As coalition forces continue to converge on the Iraqi city of Mosul, Canadian troops have engaged in several instances of force against Daesh, also known as Islamic State of Iraq and the Levant, fighters, according to senior military officials.
“The number of use of force engagements in the past several weeks has been substantial,” said MGen. Michael Rouleau, Commander Canadian Special Operations Forces Command, stated at a press conference on Wed. Nov. 16.
Officials insist, however, that Canada’s mandate remains as an “advise and assist” role and the use of force has been in self-defence, a fact, Rouleau says is “a reality of modern conflict.”
“We have either defended ourselves, defended friendly forces or defend civilians who are caught in the middle and we have done so with kinetic force against Daesh.” added Rouleau.
Canadian troops have exchanged small arms fire and fired mortars at ISIL troops, officials revealed.
Rouleau affirmed during the press conference that CAF troops have the same right to defend themselves, and shoot if necessary, as police officers do in Canada.
The rise of these engagements coincides with the shift of the nature of the Canadian-backed Kurdish fighters’ approach to the conflict, which turned from a defensive to a more offensive stance this past summer as coalition forces, Iraqi Security Forces, and the Kurds try to take back the largely Daesh controlled city of Mosul.
“This shaping has happened, and those operations have gone quite well, in part because, of the tremendous work of CANSOF [Canadian Special Operations Forces], working as part of a wider CAF and coalition effort. Over the past several months and several weeks, in particular, CANSOF has advised and assisted relentlessly and now the government of Iraq is poised at Mosul’s steps,” said Rouleau.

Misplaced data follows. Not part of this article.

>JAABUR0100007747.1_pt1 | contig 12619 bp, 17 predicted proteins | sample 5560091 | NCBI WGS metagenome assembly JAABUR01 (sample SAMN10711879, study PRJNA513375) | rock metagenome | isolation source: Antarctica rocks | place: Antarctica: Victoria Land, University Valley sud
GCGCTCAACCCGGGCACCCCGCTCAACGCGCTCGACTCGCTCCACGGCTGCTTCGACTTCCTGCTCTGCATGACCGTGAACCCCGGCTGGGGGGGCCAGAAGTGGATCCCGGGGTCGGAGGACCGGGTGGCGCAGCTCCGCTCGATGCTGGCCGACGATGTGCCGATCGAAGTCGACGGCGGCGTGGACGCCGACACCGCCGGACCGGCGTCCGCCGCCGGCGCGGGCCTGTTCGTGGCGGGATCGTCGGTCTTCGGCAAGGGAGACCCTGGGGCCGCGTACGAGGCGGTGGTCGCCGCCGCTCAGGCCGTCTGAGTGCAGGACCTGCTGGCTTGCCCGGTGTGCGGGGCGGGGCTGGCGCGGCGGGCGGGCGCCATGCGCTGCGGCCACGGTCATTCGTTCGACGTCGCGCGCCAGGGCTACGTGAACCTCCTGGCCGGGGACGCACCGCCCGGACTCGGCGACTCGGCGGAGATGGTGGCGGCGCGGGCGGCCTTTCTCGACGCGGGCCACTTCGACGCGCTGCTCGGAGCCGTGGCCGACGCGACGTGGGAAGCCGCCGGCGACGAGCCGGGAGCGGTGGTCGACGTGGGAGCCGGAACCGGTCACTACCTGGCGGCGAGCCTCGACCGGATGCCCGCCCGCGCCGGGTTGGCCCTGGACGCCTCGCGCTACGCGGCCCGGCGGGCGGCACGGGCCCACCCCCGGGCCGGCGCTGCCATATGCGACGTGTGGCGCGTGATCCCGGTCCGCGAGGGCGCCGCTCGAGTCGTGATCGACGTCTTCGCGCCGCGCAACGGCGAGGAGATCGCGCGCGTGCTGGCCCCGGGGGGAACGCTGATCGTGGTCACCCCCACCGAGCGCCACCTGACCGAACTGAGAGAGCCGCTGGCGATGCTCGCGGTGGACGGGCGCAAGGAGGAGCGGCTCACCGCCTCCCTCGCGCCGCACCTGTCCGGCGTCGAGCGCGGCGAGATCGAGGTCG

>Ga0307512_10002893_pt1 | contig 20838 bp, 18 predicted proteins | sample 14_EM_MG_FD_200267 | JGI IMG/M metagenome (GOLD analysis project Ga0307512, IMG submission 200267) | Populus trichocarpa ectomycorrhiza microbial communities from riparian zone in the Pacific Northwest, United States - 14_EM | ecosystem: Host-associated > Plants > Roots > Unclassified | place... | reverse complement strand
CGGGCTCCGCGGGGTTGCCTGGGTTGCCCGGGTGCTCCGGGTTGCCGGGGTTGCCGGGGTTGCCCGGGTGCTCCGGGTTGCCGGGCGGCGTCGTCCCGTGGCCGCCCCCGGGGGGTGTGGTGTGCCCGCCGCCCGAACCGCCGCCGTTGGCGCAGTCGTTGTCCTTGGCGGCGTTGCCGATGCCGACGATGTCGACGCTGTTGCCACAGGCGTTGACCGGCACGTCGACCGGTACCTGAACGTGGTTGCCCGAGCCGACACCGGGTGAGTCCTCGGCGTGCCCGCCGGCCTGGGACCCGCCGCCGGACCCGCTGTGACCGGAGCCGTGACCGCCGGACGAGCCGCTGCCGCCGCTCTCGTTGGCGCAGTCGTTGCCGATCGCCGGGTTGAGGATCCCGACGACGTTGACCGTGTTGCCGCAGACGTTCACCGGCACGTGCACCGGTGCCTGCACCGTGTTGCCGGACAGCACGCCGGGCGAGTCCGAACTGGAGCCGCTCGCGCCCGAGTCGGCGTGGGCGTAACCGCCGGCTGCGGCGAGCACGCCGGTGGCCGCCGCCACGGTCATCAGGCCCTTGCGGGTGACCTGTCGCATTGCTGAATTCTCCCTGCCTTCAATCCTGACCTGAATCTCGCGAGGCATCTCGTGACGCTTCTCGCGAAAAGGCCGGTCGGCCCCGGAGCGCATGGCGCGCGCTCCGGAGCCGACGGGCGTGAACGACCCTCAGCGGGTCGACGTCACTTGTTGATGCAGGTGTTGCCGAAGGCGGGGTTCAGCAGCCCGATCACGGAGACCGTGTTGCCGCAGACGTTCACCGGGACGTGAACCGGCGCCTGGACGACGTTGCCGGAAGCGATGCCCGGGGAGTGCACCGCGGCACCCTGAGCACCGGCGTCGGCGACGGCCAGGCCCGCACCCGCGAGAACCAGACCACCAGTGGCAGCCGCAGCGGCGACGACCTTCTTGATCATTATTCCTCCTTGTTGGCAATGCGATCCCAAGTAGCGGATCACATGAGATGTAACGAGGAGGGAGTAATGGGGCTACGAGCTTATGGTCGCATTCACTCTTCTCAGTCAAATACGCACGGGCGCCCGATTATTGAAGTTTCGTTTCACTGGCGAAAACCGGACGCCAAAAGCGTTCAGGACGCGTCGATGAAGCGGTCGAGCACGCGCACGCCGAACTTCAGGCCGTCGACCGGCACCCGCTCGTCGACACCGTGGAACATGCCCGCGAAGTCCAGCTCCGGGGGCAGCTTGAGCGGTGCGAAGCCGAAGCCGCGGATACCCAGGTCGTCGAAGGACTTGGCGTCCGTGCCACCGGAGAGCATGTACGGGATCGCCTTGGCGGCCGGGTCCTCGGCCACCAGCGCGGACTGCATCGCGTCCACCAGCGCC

Amid a barrage of repeated questions from the media, officials reiterated during the press conference that they could not confirm the number of incidents nor the body count of Daesh fighters.
However, officials did confirm that no CAF member has been harmed.
The fight for Mosul is ongoing and forces have secured positions to the north and south of the city. Daesh fighters remain primarily in the central part of the city.
According to LGen. Stephen Bowes, Commander Canadian Joint Operations Command, there is nowhere for these fighters to retreat to and they would die fighting than surrender.
“The campaign for Mosul is large-scale, and the coalition expects it will be difficult and it will take time. It is going according to the Iraqi plan and on the Iraqi timeline. The outcome is inevitable, Mosul will be taken back,” said Bowes, also present during the press conference.
Over the past few weeks, Iraqi Security Forces have taken back 56 per cent of the territories controlled by Daesh in Iraq and has cleared more than 100 towns and villages.
As the efforts continue to take back Mosul, Rouleau praised the combined efforts of the Iraqi Security Forces and the Kurds, amid speculation that there are tensions between the two forces.
“Kurdish security forces and Iraqi security forces have been collaborating extensively. You’re talking about moving brigades and divisions though Kurdish lines, that demands very high levels of complementary. So, what we’re seeing on the ground is not friction, not tension, it’s collaboration and pursuit of a common enemy,” Rouleau.
The CAF continues to support coalition forces indirectly, say officials, through air operations, intelligence and reconnaissance, refueling and tactical aviation for transporting troops and equipment.
The CAF first announced at a press conference in early October that the fighting in northern Iraq had become more dangerous and information on the number of troops and details of the efforts will be withheld for safety and security purposes.
“The mission has changed since the spring. It’s gone from a more defensive posture to a more offensive one,” Brigadier-General Peter Dawe, deputy commander, Canadian Special Operations Forces Command, told reporters in October.
Also on Wednesday, the CAF announced that it assumed the lead of the Coalition Role 2 Medical Facility in Northern Iraq. The CAF will contribute 50 military personnel, including command and control personnel, physicians, nurses, medical technicians, laboratory & diagnostic imaging technicians, a dental team, and a full complement of support staff.
“The Canadian Armed Forces continues to provide tangible and valuable contributions to the fight to defeat Daesh. The Coalition Role 2 medical facility plays an important role in supporting Coalition forces fighting to liberate Iraq from Daesh and continues our commitment to the region’s stability,” said BGen. Shane Brennan, Commander Joint Task Force – Iraq.
The hospital is expected to not only treat coalition forces but also civilians and, if necessary, even Daesh fighters.